Computer Based Questionnaire Software

Tiller, Dale tiller at irc.lan.nrc.ca
Wed May 31 07:58:24 EST 1995


The National Research Council of Canada has developed new
patent-pending software to automatically administer on-screen
questionnaires to computer users. Please read the software
description below; if you are interested, please reply to us directly
by email.  Thanks in advance.
 
The traditional method of obtaining questionnaire data uses a paper
form that each respondent completes at their leisure.  This has
obvious practical limitations if one is interested in surveying
opinion several times in one day, or if it was important to
administer a questionnaire in response to some specific random
enviromental condition (e.g. the office suddenly becomes cold).
In general, paper questionnaires can be disruptive to respondents,
and labour intensive and expensive to administer and score.
A computer-based questionnaire would solve many of these problems,
and be a very efficient and economical method of collecting survey
data.

The National Research Council Canada has developed custom software,
called "ScreenSurvey", which automatically administers questionnaires
on computer users' screens.  When administered, the questionnaire
takes the form of a "window" that appears over other open
applications.  The individual questions are designed using custom
"Form Builder" software.  The Form Builder allows complete flexibility
in the placing of items on the question forms, their size and their
colour.  Graphics can also be placed on the forms to illustrate
a question, or as a custom background.  Questions can have one of
four response types:

1. A list of responses from which the subject may pick only one
(mutually exclusive and exhaustive response list);
2. A list of responses from which the subject may pick as many as
apply (check list);
3. A sliding scale labelled with descriptors: the subject places
a pointer on the scale at a position which best describes their
response (analogue scale);
4. Open-ended text entry box.

More than one of these response types can be combined on a single
question form.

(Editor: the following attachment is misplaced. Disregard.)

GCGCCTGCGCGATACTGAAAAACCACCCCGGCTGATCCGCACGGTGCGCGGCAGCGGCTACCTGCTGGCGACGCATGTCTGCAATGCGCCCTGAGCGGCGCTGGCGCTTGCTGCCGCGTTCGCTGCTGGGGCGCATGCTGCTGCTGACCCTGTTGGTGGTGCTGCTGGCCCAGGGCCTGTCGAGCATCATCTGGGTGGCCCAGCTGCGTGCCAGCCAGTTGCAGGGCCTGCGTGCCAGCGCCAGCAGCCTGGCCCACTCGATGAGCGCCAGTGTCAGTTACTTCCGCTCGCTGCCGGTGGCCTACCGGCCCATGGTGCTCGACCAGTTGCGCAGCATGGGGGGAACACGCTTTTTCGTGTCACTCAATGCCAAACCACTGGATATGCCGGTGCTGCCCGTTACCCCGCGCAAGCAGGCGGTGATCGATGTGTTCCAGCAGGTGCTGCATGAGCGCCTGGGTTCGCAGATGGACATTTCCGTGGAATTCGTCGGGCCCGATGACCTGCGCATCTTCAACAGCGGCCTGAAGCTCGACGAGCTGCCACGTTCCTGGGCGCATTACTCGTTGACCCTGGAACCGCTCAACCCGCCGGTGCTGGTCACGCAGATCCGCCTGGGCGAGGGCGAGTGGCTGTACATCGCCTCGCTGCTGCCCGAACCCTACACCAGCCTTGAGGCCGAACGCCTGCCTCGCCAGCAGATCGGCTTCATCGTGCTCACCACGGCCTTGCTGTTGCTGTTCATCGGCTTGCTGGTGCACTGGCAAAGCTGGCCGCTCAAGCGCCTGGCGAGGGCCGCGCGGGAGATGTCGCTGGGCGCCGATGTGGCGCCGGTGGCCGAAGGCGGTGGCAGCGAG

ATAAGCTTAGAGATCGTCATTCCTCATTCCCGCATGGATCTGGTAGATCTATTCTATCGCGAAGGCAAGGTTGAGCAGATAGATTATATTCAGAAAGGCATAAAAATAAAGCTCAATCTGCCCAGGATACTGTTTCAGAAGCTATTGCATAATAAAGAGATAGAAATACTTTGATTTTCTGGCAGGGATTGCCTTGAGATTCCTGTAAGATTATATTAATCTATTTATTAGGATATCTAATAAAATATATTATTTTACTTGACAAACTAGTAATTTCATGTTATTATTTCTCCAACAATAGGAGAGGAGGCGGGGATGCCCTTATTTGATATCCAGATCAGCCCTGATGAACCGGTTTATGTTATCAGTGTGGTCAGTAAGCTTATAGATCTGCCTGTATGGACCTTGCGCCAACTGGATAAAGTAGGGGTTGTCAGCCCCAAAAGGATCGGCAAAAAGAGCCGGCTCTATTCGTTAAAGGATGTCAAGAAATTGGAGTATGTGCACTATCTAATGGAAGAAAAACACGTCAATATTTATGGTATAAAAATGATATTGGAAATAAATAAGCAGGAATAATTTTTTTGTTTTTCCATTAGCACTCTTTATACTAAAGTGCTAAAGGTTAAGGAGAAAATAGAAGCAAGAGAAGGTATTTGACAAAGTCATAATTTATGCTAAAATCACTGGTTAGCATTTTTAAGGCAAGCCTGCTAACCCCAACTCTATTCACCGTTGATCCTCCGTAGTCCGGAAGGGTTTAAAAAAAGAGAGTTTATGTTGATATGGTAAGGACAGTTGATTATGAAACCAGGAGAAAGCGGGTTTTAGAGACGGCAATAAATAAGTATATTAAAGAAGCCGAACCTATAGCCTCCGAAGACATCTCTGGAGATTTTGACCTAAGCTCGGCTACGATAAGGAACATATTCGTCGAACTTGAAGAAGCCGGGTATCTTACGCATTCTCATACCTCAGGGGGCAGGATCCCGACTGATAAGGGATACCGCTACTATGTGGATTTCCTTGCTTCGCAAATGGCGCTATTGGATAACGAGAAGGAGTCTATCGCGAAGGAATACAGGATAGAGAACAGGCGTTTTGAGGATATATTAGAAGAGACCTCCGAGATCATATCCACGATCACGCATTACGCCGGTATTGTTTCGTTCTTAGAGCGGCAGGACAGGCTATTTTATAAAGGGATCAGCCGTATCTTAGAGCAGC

Once created, the questions can be administered in any order,
at dates and times as specified by the experimenter in a separate
data file.  Alternatively, computer users themselves can initiate
a questionnaire whenever they want, simply by clicking on an icon.
Any number of questions may be asked with any frequency.  In addition
certain questions can be defined as "demographic" questions,
which are asked only once; these are questions for which the answers
would not be expected to change over time.  The answers to the
demographic questions can be used to decide which questions are
subsequently asked.  For example, if a user identifies themselves
as being female, they would not subsequently be asked to complete
a checklist of clothing that applied to males, but instead would be
asked to complete a checklist that applied to females.  This feature
can also be used to present questions in a user's language of choice.

The responses to the questions are stored on the host computers
hard disk for collection at the end of the study by the experimenter.
The stored data are easily accessible by spreadsheet
or statistical analysis packages.

If you are interested in this software, or have any comments,
please respond to us directly by email at the above address.  If
you know someone who might be interested but does not read Usenet,
we would appreciate it if you would forward a copy of this message
to them.  Thank you for your time.

Guy R. Newsham, Ph.D.  (newsham at irc.lan.nrc.ca)
Dale K. Tiller, D.Phil.  (tiller at irc.lan.nrc.ca)

Institute for Research in Construction
National Research Council Canada
Ottawa, ON
K1A 0R6





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